Repetitive negative thinking (RNT; e.g., worry about the future, rumination about the past) and the tendency to interpret ambiguous information in negative ways (interpretation bias) are cognitive processes that play a maintaining role in anxiety and depression, and recent evidence has demonstrated that interpretation bias maintains RNT. In the context of perinatal mental health, RNT has received minimal research attention (despite the fact that it predicts later anxiety and depression), and interpretation bias remains unstudied (despite evidence that it maintains depression and anxiety which are common in this period).
We investigated the relationship between RNT, interpretation bias and psychopathology (depression, anxiety) in a pregnant sample (n = 133). We also recruited an age-matched sample of non-pregnant women (n = 104), to examine whether interpretation bias associated with RNT emerges for ambiguous stimuli regardless of its current personal relevance (i.e., pregnancy or non-pregnancy-related).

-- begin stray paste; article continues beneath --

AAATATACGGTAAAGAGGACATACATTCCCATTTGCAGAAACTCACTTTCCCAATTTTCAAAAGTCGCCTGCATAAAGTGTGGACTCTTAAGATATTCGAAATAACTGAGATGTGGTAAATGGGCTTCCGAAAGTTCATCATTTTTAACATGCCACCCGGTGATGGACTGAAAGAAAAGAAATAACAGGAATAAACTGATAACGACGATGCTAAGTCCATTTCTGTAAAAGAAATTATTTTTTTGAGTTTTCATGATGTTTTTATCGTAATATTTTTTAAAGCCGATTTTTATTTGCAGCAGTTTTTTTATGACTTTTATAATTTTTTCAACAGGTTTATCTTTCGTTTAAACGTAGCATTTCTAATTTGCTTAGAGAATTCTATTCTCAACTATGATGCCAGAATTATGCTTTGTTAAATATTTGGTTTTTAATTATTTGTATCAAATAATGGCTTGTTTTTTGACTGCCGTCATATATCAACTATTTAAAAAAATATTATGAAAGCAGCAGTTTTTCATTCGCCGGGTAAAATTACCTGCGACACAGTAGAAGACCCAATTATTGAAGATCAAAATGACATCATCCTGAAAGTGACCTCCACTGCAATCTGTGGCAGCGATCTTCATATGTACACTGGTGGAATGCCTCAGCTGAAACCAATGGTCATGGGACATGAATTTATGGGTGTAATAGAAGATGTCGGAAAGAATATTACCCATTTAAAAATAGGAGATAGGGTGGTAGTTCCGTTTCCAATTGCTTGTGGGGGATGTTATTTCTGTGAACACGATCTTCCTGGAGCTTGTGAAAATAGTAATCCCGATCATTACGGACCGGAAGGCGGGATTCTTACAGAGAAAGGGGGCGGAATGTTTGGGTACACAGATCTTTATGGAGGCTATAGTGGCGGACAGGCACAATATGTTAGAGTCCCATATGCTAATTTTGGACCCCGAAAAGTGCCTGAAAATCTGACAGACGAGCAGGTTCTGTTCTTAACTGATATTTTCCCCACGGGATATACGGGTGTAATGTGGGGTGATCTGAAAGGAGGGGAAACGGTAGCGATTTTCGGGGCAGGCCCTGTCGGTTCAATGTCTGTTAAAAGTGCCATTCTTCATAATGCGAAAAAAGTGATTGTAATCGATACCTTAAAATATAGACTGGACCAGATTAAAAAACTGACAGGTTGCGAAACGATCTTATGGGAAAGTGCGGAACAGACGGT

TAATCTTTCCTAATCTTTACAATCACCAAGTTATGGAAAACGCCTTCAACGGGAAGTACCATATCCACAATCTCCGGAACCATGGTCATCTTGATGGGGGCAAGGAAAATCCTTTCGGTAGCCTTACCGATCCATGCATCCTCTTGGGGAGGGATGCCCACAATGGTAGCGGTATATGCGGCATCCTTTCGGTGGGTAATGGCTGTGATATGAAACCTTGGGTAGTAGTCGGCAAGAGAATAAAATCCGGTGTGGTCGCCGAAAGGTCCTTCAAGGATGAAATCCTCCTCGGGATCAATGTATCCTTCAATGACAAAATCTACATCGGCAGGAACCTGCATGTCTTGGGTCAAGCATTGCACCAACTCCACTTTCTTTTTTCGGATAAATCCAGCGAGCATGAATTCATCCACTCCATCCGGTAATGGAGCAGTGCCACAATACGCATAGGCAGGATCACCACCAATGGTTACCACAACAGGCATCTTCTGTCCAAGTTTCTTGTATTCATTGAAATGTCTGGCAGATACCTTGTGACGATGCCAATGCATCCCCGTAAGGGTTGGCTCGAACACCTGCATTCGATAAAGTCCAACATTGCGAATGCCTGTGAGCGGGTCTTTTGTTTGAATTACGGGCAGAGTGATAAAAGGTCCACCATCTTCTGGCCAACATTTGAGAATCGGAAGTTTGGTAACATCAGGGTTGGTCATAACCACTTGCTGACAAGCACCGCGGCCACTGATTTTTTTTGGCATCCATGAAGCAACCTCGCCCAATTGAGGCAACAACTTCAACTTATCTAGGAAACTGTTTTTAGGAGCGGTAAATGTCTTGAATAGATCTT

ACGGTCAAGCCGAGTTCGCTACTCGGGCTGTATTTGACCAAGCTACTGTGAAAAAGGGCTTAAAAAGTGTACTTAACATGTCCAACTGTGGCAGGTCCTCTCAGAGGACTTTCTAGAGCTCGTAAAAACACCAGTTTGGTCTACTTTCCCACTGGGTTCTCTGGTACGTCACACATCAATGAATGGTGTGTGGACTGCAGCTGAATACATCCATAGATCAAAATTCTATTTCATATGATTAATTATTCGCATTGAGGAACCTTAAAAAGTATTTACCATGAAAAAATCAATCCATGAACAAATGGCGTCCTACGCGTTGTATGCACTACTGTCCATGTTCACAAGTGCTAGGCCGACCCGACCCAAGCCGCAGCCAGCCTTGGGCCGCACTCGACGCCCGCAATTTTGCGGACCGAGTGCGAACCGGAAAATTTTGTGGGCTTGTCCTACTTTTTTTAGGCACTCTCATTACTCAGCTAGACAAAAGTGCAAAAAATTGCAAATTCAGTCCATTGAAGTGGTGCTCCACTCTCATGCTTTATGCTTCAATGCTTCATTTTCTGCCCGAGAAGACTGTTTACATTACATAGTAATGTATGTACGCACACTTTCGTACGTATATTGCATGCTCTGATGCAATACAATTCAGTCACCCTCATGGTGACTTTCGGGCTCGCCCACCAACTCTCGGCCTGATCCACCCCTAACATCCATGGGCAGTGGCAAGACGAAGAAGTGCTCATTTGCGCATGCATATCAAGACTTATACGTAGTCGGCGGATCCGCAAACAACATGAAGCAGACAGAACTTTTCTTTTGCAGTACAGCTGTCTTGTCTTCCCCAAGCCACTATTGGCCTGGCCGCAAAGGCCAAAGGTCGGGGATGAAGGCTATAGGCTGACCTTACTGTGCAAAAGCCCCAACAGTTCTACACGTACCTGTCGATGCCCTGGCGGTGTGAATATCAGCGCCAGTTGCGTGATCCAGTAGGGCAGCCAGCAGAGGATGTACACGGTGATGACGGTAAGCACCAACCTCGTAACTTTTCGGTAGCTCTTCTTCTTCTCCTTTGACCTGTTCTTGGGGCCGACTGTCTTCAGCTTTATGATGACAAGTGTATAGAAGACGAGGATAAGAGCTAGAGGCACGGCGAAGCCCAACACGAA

As predicted, for pregnant women, negative interpretation bias, RNT, depression and anxiety were all positively associated. Interpretation bias was evident to the same degree for material that was salient (pregnancy-related) and non-salient (general), and pregnant and non-pregnant women did not differ. RNT was associated with interpretation bias for all stimuli and across the full sample.
A tendency to make negative interpretations was investigated in pregnant women for the first time.
Negative interpretation bias was associated with repetitive negative thinking.
Interpretation bias extended to pregnancy related information for pregnant and non-pregnant women.
Reducing negative interpretation bias in pregnant women could be useful.